# Intermediate variable chain rule question.

1. Sep 18, 2009

### v0id19

1. The problem statement, all variables and given/known data
Suppose that w=f(x,y), x=r*cos(θ), y=r*sin(θ). Show that:
$$(\frac{\partial w}{\partial x})^2 + (\frac{\partial w}{\partial y})^2 =(\frac{\partial w}{\partial r})^2 + \frac{1}{r^2} (\frac{\partial w}{\partial \theta})^2$$

2. Relevant equations
the multivariable chain rule

3. The attempt at a solution
we just were taught this yesterday, but my prof didn't exactly do a good job, and i'm doing a good job at figuring it out and understanding it, but all i'm able to do is use the chain rule with respect to the independent variables (r and θ in this case), and i can't figure out how to use it for the intermediate variables x and y and my book doesn't have any examples of this. I'm sure it's something really obvious that i'm missing, but i just haven't had that lightbulb moment...

2. Sep 18, 2009

### Billy Bob

w depends on x and y

x depends on r and theta; y depends on r and theta

If r changes, then x and y are influenced, and each of them influences w, so the formula for $$\frac{\partial w}{\partial r}$$ will have to include x and y.

This helps you remember that the formula is
$$\frac{\partial w}{\partial r}=\frac{\partial w}{\partial x}\frac{\partial x}{\partial r}+\frac{\partial w}{\partial y}\frac{\partial y}{\partial r}$$

The intuition and formula for $$\frac{\partial w}{\partial \theta}$$ are similar.

--

Now turning to your problem, on the left hand side, there is nothing to do. $$\frac{\partial w}{\partial x}$$ and $$\frac{\partial w}{\partial y}$$ do not simplify.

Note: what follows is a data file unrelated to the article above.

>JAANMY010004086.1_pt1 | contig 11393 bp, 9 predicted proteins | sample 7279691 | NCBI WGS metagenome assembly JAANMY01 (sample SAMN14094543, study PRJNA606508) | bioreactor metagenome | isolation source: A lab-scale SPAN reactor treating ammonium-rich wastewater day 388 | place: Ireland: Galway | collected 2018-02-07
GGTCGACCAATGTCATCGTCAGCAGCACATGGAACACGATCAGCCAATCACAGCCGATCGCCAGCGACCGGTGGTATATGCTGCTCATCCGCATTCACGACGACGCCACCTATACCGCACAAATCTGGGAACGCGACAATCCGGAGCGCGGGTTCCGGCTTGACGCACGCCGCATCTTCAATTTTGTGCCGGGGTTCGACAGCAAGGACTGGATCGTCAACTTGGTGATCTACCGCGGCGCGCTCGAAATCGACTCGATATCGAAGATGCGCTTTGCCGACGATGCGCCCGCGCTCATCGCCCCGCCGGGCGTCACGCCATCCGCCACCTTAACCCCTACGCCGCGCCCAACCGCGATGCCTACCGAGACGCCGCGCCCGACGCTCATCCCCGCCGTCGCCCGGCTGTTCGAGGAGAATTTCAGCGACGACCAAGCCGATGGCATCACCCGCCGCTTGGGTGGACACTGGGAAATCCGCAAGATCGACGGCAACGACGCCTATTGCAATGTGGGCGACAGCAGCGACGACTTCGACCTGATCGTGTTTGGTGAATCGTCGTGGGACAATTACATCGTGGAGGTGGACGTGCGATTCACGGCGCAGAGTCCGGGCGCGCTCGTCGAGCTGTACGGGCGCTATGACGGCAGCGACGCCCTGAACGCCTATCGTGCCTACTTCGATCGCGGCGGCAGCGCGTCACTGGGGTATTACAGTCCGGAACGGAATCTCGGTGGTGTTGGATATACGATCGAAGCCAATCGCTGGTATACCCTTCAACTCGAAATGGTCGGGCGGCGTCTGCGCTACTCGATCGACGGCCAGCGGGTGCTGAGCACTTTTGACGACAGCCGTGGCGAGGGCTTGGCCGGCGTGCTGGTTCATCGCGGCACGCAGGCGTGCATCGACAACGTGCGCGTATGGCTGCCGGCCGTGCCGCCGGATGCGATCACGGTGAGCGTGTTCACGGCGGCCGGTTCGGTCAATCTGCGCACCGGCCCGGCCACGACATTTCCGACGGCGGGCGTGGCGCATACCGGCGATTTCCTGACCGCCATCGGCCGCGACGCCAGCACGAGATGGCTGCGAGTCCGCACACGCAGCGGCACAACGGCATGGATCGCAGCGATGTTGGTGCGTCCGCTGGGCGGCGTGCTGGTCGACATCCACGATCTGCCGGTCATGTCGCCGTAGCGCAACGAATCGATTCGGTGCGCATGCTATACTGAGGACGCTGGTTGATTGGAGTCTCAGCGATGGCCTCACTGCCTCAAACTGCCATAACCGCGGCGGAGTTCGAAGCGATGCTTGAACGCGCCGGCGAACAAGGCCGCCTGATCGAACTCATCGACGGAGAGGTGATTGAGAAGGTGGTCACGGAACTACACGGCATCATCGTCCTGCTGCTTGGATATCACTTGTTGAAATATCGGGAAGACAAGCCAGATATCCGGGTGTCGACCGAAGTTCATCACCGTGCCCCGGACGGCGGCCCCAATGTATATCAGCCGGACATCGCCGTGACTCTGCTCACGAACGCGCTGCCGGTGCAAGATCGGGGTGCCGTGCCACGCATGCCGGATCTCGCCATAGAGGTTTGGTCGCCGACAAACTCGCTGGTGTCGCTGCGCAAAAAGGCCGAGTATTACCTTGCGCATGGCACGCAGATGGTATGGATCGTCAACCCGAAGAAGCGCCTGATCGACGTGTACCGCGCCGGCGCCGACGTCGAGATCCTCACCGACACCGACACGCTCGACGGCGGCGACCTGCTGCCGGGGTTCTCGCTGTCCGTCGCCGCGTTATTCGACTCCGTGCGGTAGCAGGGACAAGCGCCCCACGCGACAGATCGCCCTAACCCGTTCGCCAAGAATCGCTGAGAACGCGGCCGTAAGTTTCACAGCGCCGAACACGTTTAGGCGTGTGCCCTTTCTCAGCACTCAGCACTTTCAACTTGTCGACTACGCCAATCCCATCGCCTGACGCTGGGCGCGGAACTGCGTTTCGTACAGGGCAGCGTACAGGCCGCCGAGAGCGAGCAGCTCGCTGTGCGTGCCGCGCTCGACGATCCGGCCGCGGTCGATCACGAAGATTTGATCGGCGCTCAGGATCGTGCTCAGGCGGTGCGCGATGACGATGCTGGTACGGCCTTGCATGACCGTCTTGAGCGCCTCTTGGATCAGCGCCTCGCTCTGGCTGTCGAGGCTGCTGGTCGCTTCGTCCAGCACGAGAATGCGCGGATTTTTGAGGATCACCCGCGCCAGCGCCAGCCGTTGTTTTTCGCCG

On the right hand side, use
$$\frac{\partial w}{\partial r}=\frac{\partial w}{\partial x}\frac{\partial x}{\partial r}+\frac{\partial w}{\partial y}\frac{\partial y}{\partial r}$$
and the analogous formula for $$\frac{\partial w}{\partial \theta}$$, find the partials with respect to r and theta, and simplify.

3. Sep 18, 2009

### LCKurtz

Part of the confusion in this type of problem stems from the abuse of notation whereby the same notation, in this case w is used for the function whether it is expressed in terms of x and y or r and theta. To more properly phrase the question it should be given as follows:

If $$w(x,y) = W(r,\theta)$$, where $$x = r\cos(\theta)\, y = r \sin(\theta)$$, show that

$$w_{x}^2 + w_{y}^2 = W_r^2+\frac 1 {r^2}W_{\theta}^2$$

Now start with the right side and use the chain rule in this form:

$$W_r = w_r = w_x x_r + w_y y_r$$

$$W_{\theta} = w_{\theta} = w_x x_{\theta} + w_y y_{\theta}$$

The partials $$x_r,\ y_r,\ x_{\theta},\ y_{\theta}$$ are easy to calculate from your equations. Manipulate that a bit and you should get the required equation.

Once you have done this a couple of times, it likely won't confuse you to use the lower case w for W. Although they aren't the same function, many texts do this.